Is it right for a growing business to stop growing? Is it a good idea for a leader to stop making strides, contributing, and moving forward? No. That’s why in fall 2013, the Merrick School of Business will have two new programs in entrepreneurship and innovation.
“Our school is forging ahead in an area where we have plenty to contribute—everything from classroom learning to mentorships, internships, even experiences in businesses in other countries,” said Dean Darlene Smith. “When you have momentum, when you see the successes you’ve been planning for, you keep going. It’s a natural for us.”
At the undergraduate level, the school will launch the Entrepreneurship Fellows Program, which will balance classroom learning with immersive, hands-on experience with entrepreneurial “gazelles”—Maryland-based small-business success stories who welcome the opportunity to share their expertise with entrepreneurial students. This program will have a pedagogy that is different from the typical entrepreneurship program found in U.S. business schools. When the Entrepreneurship Fellows enter the program, they’ll have already gone through a rigorous application process that includes interviews with key faculty. The program is designed so that each student will have a local serial entrepreneur as a mentor. The program will use the tutorial model of teaching, which features intensive and complementary instruction with faculty.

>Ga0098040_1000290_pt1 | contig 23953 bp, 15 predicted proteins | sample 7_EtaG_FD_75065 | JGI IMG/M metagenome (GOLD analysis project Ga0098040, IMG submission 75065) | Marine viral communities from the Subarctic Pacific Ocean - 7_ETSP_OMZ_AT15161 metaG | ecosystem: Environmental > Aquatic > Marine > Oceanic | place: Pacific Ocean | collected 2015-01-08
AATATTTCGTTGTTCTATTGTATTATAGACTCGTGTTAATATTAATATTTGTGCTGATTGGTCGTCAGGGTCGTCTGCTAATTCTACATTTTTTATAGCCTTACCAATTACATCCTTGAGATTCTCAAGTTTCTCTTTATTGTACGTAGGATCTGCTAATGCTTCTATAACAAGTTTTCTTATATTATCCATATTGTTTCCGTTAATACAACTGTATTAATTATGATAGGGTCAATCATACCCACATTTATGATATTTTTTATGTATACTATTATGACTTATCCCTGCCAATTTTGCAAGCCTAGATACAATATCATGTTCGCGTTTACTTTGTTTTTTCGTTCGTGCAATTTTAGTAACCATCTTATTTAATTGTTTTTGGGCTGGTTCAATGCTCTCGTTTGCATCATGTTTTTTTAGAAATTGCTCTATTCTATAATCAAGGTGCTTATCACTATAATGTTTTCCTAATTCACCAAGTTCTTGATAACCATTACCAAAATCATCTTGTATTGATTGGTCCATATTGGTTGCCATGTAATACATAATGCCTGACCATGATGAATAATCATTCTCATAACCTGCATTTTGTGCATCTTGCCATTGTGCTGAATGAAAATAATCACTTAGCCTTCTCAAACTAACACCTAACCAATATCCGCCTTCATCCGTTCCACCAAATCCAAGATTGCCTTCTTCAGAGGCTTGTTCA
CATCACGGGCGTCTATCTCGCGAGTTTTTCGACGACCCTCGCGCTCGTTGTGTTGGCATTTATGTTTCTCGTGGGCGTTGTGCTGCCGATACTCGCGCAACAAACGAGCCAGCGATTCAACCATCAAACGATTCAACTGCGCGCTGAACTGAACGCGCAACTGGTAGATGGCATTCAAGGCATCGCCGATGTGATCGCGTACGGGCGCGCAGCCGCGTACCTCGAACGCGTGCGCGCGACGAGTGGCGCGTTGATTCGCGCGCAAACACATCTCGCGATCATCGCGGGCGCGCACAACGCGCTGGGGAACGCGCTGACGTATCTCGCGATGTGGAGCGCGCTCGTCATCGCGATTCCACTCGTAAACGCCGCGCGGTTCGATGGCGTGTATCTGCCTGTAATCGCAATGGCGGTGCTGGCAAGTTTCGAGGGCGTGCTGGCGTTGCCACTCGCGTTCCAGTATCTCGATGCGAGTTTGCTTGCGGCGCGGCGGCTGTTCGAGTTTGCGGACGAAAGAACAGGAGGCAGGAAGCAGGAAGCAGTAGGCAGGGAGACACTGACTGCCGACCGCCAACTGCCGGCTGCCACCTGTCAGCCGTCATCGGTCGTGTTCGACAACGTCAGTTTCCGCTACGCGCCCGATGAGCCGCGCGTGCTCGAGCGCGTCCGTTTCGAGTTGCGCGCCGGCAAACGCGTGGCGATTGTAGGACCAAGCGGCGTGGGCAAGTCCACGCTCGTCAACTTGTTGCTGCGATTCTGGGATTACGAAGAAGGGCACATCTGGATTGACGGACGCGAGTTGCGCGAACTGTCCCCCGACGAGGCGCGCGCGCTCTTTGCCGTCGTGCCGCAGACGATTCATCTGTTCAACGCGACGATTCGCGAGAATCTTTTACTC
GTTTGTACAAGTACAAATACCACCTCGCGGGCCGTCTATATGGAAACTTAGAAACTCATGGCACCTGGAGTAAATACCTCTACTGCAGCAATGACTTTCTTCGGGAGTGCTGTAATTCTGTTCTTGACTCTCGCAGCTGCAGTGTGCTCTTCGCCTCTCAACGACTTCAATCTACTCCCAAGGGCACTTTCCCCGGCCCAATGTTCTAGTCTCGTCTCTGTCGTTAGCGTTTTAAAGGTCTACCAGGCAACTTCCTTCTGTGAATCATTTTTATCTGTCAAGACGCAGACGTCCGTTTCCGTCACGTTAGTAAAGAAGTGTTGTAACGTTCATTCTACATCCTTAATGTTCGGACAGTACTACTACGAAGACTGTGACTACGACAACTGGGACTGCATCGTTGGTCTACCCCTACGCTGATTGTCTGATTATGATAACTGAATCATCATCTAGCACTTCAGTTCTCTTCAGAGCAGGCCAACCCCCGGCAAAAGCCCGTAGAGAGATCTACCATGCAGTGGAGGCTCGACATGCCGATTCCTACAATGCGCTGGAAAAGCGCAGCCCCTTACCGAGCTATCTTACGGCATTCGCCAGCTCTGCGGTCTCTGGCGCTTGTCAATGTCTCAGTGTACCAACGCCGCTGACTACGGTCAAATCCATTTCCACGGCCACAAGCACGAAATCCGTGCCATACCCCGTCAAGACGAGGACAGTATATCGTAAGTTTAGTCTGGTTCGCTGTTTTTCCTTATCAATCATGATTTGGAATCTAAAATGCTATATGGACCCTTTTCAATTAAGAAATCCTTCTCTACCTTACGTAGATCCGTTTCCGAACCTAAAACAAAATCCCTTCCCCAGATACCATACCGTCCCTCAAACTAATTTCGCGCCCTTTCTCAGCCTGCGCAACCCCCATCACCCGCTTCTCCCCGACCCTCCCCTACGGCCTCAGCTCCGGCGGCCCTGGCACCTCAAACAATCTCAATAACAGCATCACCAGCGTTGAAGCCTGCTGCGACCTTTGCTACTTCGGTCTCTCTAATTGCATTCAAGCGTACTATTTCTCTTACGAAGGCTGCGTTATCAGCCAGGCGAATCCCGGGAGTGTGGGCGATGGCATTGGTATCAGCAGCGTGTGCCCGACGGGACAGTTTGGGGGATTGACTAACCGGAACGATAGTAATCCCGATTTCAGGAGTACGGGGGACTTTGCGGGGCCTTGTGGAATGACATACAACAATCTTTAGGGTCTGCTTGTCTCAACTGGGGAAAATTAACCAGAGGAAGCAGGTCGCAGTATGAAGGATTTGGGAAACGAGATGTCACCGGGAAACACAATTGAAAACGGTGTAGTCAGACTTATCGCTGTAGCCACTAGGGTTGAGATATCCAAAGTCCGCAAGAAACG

Also debuting next fall is a new master’s-level program in Innovation Management and Technology Commercialization. This pathway is intended to increase the pool of managerial talent that is needed for managing some of the state’s most prolific R&D firms. The program is the only one of its kind in the region and blends technological, market-based and organizational focal points as its central goal.
“The economy has made great strides toward a more entrepreneurial, self-starting approach to doing well in business,” Smith said. “Even large companies are looking for employees who have that entrepreneurial mindset—they bring energy, intellectual capabilities, and a strong sense of curiosity about the marketplace and the larger world. We’re right there in the mix, urging these future leaders to pursue their entrepreneurial outlook and prepare for the future. In a way it’s what we’ve always done, but I believe there is a heightened awareness of it and more enthusiasm for it than ever before.”